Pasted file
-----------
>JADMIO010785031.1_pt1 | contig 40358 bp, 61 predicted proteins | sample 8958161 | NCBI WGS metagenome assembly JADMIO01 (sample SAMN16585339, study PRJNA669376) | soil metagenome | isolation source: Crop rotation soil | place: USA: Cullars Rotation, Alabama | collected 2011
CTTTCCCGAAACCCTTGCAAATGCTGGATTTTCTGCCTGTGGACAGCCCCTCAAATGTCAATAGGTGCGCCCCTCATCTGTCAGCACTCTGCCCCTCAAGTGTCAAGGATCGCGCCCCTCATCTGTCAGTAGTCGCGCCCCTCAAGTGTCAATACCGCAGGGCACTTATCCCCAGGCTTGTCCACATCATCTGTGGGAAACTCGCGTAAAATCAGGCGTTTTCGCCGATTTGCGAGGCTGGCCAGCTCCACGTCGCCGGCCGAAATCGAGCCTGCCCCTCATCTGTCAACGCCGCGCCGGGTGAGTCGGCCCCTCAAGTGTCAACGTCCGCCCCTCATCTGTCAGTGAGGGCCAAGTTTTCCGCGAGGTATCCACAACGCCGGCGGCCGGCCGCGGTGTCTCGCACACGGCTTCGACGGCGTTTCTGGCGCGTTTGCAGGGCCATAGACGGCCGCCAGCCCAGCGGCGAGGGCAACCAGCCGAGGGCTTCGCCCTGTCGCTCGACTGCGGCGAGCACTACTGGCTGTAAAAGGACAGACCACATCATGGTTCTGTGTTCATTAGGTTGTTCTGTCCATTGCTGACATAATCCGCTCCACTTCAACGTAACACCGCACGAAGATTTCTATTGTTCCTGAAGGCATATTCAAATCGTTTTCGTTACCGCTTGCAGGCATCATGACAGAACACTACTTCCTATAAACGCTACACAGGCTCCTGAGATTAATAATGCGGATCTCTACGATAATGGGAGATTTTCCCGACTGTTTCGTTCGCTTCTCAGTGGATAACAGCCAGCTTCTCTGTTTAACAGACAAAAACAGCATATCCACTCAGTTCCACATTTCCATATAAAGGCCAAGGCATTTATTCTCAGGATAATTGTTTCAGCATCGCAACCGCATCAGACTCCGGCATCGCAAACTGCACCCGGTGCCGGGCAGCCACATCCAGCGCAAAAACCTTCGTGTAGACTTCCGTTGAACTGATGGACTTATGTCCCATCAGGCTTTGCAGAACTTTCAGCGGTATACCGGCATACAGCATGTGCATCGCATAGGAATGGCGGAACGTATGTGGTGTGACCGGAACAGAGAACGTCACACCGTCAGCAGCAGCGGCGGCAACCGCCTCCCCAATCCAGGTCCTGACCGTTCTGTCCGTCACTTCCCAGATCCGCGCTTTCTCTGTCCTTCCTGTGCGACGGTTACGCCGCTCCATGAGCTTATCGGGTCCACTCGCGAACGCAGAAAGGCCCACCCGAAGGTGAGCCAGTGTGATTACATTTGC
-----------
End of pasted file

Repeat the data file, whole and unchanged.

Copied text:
>JADMIO010785031.1_pt1 | contig 40358 bp, 61 predicted proteins | sample 8958161 | NCBI WGS metagenome assembly JADMIO01 (sample SAMN16585339, study PRJNA669376) | soil metagenome | isolation source: Crop rotation soil | place: USA: Cullars Rotation, Alabama | collected 2011
CTTTCCCGAAACCCTTGCAAATGCTGGATTTTCTGCCTGTGGACAGCCCCTCAAATGTCAATAGGTGCGCCCCTCATCTGTCAGCACTCTGCCCCTCAAGTGTCAAGGATCGCGCCCCTCATCTGTCAGTAGTCGCGCCCCTCAAGTGTCAATACCGCAGGGCACTTATCCCCAGGCTTGTCCACATCATCTGTGGGAAACTCGCGTAAAATCAGGCGTTTTCGCCGATTTGCGAGGCTGGCCAGCTCCACGTCGCCGGCCGAAATCGAGCCTGCCCCTCATCTGTCAACGCCGCGCCGGGTGAGTCGGCCCCTCAAGTGTCAACGTCCGCCCCTCATCTGTCAGTGAGGGCCAAGTTTTCCGCGAGGTATCCACAACGCCGGCGGCCGGCCGCGGTGTCTCGCACACGGCTTCGACGGCGTTTCTGGCGCGTTTGCAGGGCCATAGACGGCCGCCAGCCCAGCGGCGAGGGCAACCAGCCGAGGGCTTCGCCCTGTCGCTCGACTGCGGCGAGCACTACTGGCTGTAAAAGGACAGACCACATCATGGTTCTGTGTTCATTAGGTTGTTCTGTCCATTGCTGACATAATCCGCTCCACTTCAACGTAACACCGCACGAAGATTTCTATTGTTCCTGAAGGCATATTCAAATCGTTTTCGTTACCGCTTGCAGGCATCATGACAGAACACTACTTCCTATAAACGCTACACAGGCTCCTGAGATTAATAATGCGGATCTCTACGATAATGGGAGATTTTCCCGACTGTTTCGTTCGCTTCTCAGTGGATAACAGCCAGCTTCTCTGTTTAACAGACAAAAACAGCATATCCACTCAGTTCCACATTTCCATATAAAGGCCAAGGCATTTATTCTCAGGATAATTGTTTCAGCATCGCAACCGCATCAGACTCCGGCATCGCAAACTGCACCCGGTGCCGGGCAGCCACATCCAGCGCAAAAACCTTCGTGTAGACTTCCGTTGAACTGATGGACTTATGTCCCATCAGGCTTTGCAGAACTTTCAGCGGTATACCGGCATACAGCATGTGCATCGCATAGGAATGGCGGAACGTATGTGGTGTGACCGGAACAGAGAACGTCACACCGTCAGCAGCAGCGGCGGCAACCGCCTCCCCAATCCAGGTCCTGACCGTTCTGTCCGTCACTTCCCAGATCCGCGCTTTCTCTGTCCTTCCTGTGCGACGGTTACGCCGCTCCATGAGCTTATCGGGTCCACTCGCGAACGCAGAAAGGCCCACCCGAAGGTGAGCCAGTGTGATTACATTTGC